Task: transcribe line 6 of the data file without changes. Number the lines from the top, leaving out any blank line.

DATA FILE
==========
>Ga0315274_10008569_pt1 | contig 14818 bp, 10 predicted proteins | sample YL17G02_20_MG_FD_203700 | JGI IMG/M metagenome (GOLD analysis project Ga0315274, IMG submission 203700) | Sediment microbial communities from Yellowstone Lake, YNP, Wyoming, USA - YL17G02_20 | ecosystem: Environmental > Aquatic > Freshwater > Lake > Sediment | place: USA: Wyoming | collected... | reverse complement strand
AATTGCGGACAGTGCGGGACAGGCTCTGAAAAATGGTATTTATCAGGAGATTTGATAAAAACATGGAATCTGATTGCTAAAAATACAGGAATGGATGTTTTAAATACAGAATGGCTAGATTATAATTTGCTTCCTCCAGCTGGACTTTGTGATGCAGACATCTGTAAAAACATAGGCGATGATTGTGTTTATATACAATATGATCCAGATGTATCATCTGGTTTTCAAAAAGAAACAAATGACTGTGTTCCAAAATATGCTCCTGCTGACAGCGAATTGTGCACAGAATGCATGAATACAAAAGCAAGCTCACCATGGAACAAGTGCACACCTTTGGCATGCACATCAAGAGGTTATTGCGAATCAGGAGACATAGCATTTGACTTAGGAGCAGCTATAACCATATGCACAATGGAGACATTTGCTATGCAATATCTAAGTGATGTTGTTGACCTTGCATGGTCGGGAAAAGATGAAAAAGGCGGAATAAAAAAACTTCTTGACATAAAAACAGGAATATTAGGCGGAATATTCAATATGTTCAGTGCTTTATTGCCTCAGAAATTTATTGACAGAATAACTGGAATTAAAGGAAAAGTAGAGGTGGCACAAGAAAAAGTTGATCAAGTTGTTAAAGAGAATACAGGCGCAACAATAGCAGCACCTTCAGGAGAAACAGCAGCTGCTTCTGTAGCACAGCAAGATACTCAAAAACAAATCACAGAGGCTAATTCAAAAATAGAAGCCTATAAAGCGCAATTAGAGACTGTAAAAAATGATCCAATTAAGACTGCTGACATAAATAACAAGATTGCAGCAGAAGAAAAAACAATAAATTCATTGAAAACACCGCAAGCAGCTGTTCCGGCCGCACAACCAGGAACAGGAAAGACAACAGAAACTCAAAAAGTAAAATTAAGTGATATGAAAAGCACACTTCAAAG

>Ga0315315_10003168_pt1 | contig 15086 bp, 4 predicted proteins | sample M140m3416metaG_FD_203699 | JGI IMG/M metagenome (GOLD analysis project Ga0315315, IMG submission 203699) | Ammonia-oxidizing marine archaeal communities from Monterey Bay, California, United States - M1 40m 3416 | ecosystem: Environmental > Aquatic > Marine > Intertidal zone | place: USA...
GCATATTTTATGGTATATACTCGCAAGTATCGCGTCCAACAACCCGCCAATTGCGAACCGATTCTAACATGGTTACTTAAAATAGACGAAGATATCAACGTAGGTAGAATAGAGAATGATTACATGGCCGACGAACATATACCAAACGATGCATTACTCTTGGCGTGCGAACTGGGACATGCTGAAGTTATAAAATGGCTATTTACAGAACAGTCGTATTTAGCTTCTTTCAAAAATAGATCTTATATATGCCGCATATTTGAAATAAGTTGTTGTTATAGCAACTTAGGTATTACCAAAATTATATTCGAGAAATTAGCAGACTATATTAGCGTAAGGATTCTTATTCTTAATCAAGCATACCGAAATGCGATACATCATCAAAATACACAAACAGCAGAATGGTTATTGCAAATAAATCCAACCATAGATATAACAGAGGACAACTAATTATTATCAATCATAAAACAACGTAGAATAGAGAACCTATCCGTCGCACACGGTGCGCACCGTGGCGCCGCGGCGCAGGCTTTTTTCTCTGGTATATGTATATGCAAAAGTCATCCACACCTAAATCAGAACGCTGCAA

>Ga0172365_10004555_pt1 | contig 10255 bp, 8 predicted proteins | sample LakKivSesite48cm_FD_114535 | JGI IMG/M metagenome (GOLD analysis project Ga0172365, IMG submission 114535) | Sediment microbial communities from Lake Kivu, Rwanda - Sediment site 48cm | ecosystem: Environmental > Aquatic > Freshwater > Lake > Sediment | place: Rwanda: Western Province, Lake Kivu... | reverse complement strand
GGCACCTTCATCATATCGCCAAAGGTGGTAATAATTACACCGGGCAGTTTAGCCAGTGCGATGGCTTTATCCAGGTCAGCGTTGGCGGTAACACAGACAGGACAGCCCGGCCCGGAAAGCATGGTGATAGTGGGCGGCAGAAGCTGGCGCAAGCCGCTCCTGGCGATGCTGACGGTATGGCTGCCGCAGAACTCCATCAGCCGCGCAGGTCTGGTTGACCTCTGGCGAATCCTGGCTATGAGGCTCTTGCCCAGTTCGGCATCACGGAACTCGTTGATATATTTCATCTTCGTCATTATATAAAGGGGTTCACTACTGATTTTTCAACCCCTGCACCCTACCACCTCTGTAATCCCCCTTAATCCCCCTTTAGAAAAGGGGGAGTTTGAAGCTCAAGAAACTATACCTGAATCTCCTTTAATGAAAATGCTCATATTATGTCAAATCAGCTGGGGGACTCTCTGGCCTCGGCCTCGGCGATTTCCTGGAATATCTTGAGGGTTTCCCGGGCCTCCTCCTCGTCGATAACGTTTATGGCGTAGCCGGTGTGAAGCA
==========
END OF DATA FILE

GGCACCTTCATCATATCGCCAAAGGTGGTAATAATTACACCGGGCAGTTTAGCCAGTGCGATGGCTTTATCCAGGTCAGCGTTGGCGGTAACACAGACAGGACAGCCCGGCCCGGAAAGCATGGTGATAGTGGGCGGCAGAAGCTGGCGCAAGCCGCTCCTGGCGATGCTGACGGTATGGCTGCCGCAGAACTCCATCAGCCGCGCAGGTCTGGTTGACCTCTGGCGAATCCTGGCTATGAGGCTCTTGCCCAGTTCGGCATCACGGAACTCGTTGATATATTTCATCTTCGTCATTATATAAAGGGGTTCACTACTGATTTTTCAACCCCTGCACCCTACCACCTCTGTAATCCCCCTTAATCCCCCTTTAGAAAAGGGGGAGTTTGAAGCTCAAGAAACTATACCTGAATCTCCTTTAATGAAAATGCTCATATTATGTCAAATCAGCTGGGGGACTCTCTGGCCTCGGCCTCGGCGATTTCCTGGAATATCTTGAGGGTTTCCCGGGCCTCCTCCTCGTCGATAACGTTTATGGCGTAGCCGGTGTGAAGCA